It is August 2007, and I’m sitting in my freshman dorm at Wheaton College. A few days after arriving on campus to record-setting rains and a few days before classes began, there was one unified, collective priority: internet. In those days we hadn’t yet realized how bad the internet would be: how low the bandwidth, how weak the wifi, and just how persistent(ly annoying) the Bradford Agent. They were simple times—the first iPhone had just been released, for example, and few of us had even heard of Twitter—and we were simply excited to check our email and Facebook. Yet so few of us could.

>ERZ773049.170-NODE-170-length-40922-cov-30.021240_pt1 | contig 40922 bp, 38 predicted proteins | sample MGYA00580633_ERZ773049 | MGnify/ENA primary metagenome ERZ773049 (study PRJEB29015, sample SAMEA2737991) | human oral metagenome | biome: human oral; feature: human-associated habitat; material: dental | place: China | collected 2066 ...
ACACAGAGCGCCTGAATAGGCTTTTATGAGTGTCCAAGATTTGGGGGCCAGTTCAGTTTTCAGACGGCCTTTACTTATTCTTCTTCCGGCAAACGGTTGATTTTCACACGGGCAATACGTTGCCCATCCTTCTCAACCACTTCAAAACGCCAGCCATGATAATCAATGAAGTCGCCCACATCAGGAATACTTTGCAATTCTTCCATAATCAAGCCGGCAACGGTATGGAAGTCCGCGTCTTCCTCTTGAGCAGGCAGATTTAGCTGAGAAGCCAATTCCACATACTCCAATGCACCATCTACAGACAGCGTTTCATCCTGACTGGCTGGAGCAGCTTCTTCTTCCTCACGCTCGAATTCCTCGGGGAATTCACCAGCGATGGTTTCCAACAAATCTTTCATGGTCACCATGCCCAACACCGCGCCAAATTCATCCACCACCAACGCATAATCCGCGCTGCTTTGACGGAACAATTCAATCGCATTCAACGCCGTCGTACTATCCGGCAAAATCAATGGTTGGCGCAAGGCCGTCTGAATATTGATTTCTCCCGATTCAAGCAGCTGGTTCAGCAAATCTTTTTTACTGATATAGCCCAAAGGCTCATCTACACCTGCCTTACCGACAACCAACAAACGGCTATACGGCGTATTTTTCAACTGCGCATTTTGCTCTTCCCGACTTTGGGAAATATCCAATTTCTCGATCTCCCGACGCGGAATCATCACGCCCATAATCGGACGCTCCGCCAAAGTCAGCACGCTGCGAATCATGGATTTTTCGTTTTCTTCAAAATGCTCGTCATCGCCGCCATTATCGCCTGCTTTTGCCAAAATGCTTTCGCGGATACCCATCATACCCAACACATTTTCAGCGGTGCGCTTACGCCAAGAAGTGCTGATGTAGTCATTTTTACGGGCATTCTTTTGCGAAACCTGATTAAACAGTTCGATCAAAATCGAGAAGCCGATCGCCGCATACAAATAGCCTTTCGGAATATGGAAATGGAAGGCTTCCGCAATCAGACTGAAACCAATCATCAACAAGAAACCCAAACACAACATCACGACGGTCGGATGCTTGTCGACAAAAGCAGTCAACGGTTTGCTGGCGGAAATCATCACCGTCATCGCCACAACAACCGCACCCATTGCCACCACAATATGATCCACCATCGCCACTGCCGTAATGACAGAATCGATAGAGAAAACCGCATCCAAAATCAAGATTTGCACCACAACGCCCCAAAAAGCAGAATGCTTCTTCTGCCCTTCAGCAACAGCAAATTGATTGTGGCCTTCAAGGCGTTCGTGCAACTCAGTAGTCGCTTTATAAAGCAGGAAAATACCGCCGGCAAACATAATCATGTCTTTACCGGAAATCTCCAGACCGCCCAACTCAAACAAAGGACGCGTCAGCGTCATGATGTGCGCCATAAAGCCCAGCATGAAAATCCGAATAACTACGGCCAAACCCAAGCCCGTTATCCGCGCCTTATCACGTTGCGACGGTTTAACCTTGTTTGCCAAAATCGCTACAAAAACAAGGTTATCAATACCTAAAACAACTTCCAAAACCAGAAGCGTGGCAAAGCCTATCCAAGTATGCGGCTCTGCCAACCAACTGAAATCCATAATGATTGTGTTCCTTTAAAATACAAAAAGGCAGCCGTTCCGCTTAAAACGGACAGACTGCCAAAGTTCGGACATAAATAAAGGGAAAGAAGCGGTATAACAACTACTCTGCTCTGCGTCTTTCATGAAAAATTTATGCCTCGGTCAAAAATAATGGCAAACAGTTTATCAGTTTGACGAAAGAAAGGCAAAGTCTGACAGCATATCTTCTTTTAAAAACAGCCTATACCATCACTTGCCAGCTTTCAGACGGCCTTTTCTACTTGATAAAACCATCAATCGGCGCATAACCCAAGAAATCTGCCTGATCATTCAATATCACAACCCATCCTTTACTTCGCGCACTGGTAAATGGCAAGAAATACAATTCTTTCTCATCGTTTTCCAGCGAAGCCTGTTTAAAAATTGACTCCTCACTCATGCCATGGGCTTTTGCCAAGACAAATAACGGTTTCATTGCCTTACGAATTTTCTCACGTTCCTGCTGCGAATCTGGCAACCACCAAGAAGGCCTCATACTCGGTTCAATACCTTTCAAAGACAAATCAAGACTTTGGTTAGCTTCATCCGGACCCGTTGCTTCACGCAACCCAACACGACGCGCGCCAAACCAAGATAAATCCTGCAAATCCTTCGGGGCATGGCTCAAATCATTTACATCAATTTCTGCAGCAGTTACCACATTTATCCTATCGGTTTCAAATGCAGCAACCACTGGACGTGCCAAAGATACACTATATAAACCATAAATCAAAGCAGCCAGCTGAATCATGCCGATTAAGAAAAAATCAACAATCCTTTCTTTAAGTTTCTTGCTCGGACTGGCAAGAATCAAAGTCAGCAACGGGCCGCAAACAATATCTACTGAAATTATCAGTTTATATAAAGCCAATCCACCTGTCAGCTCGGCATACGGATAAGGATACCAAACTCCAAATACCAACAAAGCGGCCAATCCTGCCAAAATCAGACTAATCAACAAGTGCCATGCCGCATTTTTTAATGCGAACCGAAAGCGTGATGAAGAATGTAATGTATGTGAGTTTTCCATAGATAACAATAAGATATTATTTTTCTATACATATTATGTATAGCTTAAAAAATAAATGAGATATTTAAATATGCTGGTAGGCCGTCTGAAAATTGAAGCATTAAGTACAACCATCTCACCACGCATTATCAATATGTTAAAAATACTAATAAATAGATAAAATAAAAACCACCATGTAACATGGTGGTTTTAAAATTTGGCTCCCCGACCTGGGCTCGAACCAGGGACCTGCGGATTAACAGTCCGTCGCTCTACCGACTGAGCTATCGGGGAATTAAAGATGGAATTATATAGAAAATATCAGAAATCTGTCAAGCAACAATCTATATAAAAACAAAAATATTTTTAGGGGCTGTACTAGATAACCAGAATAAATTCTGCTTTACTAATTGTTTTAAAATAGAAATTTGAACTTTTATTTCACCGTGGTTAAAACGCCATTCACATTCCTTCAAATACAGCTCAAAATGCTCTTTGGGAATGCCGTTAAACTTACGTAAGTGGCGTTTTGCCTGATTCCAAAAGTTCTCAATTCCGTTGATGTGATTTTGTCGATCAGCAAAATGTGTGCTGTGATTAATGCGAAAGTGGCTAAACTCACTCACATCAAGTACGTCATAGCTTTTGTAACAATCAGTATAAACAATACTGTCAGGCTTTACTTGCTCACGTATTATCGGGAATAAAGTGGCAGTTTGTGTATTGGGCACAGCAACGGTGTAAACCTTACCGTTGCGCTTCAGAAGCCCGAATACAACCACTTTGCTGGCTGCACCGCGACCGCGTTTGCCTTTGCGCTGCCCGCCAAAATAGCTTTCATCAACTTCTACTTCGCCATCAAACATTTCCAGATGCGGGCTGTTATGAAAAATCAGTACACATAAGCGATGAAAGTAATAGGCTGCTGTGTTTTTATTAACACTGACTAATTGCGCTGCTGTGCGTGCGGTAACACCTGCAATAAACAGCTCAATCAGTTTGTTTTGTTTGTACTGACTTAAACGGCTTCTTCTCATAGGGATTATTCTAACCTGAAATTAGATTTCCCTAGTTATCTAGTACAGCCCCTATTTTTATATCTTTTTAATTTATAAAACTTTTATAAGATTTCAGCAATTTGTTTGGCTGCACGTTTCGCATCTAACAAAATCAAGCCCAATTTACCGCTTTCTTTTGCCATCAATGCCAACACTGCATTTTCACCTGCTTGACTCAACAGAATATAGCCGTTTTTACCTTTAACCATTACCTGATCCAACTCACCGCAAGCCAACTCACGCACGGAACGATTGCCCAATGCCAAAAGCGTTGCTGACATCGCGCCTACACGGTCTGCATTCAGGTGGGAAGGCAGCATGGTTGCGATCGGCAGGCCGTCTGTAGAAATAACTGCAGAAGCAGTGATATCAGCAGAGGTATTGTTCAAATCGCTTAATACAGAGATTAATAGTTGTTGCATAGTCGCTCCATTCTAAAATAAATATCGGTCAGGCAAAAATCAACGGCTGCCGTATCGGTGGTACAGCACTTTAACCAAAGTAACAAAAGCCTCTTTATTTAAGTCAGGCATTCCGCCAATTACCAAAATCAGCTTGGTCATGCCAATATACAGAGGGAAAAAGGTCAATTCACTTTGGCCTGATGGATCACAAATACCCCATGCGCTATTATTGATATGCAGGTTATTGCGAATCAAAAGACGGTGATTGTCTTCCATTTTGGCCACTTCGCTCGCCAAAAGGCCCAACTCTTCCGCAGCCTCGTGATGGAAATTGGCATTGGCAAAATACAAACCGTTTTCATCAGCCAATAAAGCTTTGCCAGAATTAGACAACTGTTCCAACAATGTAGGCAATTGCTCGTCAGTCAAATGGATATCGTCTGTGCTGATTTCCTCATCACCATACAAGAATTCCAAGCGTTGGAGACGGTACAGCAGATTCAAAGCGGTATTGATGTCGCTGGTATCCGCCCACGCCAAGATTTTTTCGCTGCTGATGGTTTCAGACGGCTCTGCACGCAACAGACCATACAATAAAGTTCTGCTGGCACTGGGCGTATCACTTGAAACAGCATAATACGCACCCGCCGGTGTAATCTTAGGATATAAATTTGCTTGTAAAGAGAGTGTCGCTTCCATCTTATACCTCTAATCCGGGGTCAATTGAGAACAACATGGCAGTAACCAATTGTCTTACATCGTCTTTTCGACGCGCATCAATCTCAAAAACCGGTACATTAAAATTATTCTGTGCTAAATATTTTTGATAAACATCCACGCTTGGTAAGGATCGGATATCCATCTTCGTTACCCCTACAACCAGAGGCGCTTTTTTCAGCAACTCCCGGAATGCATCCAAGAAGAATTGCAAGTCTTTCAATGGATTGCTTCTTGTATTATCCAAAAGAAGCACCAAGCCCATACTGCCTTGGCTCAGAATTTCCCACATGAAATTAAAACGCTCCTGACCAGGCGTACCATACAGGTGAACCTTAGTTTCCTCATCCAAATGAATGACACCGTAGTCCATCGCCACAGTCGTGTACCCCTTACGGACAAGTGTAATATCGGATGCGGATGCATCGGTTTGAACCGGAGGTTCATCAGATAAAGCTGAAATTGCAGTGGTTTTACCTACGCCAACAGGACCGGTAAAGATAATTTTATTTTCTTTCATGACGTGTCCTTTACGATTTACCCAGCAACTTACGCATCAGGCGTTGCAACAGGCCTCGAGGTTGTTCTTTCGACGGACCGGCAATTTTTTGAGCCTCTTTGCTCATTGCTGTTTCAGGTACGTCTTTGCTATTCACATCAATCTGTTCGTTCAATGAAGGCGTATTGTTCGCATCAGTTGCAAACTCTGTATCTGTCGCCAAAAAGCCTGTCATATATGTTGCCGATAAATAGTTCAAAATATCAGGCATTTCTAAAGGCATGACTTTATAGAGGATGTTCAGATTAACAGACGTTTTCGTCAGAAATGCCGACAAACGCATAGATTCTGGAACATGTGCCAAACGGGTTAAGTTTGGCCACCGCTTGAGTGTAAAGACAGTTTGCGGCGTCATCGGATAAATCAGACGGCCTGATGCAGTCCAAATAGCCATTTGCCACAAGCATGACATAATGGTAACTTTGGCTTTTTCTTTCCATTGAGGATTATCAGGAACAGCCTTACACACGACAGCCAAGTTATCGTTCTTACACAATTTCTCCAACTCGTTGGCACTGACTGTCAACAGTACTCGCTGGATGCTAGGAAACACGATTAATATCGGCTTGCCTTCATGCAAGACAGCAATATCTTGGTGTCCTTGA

Somehow I had very quickly found my way online,1before all but a few dorm-mates, when in walked my future roommate. Andrew was astounded to find that I had internet access, and was even more astonished at how quickly I went through the same walkthrough (this time from memory) for him. News quickly spread of the “computer genius” in room 207 who could configure everyone’s internet settings. That news began to change just as quickly when Mac users came asking for help, only to leave disappointed.2
That said, I not only made a life-long friend that day, but I established for him a reputation as a computer nerd, a reputation that has endured (in his mind, anyway), however facetiously. Here on Day 2 at the Flatiron School, I’m only at the very beginning of my effort to establish that reputation in reality, but check in again in three months! Until then, for those who missed the memo, this is what I’ll be doing ‘til April and beyond.